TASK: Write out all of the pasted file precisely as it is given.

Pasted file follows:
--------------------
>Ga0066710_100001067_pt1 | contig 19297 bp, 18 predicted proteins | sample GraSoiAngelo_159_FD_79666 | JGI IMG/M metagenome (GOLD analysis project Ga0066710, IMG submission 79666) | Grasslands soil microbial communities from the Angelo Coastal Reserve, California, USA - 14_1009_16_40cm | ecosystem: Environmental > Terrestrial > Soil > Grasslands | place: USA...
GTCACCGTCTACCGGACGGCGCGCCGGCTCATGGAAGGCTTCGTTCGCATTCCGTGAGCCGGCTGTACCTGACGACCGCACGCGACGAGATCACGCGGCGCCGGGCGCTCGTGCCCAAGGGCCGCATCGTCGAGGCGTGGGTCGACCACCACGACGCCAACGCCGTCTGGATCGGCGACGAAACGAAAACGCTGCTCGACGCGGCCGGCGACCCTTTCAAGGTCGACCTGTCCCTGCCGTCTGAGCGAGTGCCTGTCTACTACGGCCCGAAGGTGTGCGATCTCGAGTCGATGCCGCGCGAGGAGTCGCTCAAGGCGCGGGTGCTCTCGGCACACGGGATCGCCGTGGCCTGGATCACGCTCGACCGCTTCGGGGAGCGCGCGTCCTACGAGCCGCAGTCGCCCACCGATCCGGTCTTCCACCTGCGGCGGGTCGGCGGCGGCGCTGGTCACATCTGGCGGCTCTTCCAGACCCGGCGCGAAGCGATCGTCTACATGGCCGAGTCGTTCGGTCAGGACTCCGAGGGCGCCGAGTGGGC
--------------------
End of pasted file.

>Ga0066710_100001067_pt1 | contig 19297 bp, 18 predicted proteins | sample GraSoiAngelo_159_FD_79666 | JGI IMG/M metagenome (GOLD analysis project Ga0066710, IMG submission 79666) | Grasslands soil microbial communities from the Angelo Coastal Reserve, California, USA - 14_1009_16_40cm | ecosystem: Environmental > Terrestrial > Soil > Grasslands | place: USA...
GTCACCGTCTACCGGACGGCGCGCCGGCTCATGGAAGGCTTCGTTCGCATTCCGTGAGCCGGCTGTACCTGACGACCGCACGCGACGAGATCACGCGGCGCCGGGCGCTCGTGCCCAAGGGCCGCATCGTCGAGGCGTGGGTCGACCACCACGACGCCAACGCCGTCTGGATCGGCGACGAAACGAAAACGCTGCTCGACGCGGCCGGCGACCCTTTCAAGGTCGACCTGTCCCTGCCGTCTGAGCGAGTGCCTGTCTACTACGGCCCGAAGGTGTGCGATCTCGAGTCGATGCCGCGCGAGGAGTCGCTCAAGGCGCGGGTGCTCTCGGCACACGGGATCGCCGTGGCCTGGATCACGCTCGACCGCTTCGGGGAGCGCGCGTCCTACGAGCCGCAGTCGCCCACCGATCCGGTCTTCCACCTGCGGCGGGTCGGCGGCGGCGCTGGTCACATCTGGCGGCTCTTCCAGACCCGGCGCGAAGCGATCGTCTACATGGCCGAGTCGTTCGGTCAGGACTCCGAGGGCGCCGAGTGGGC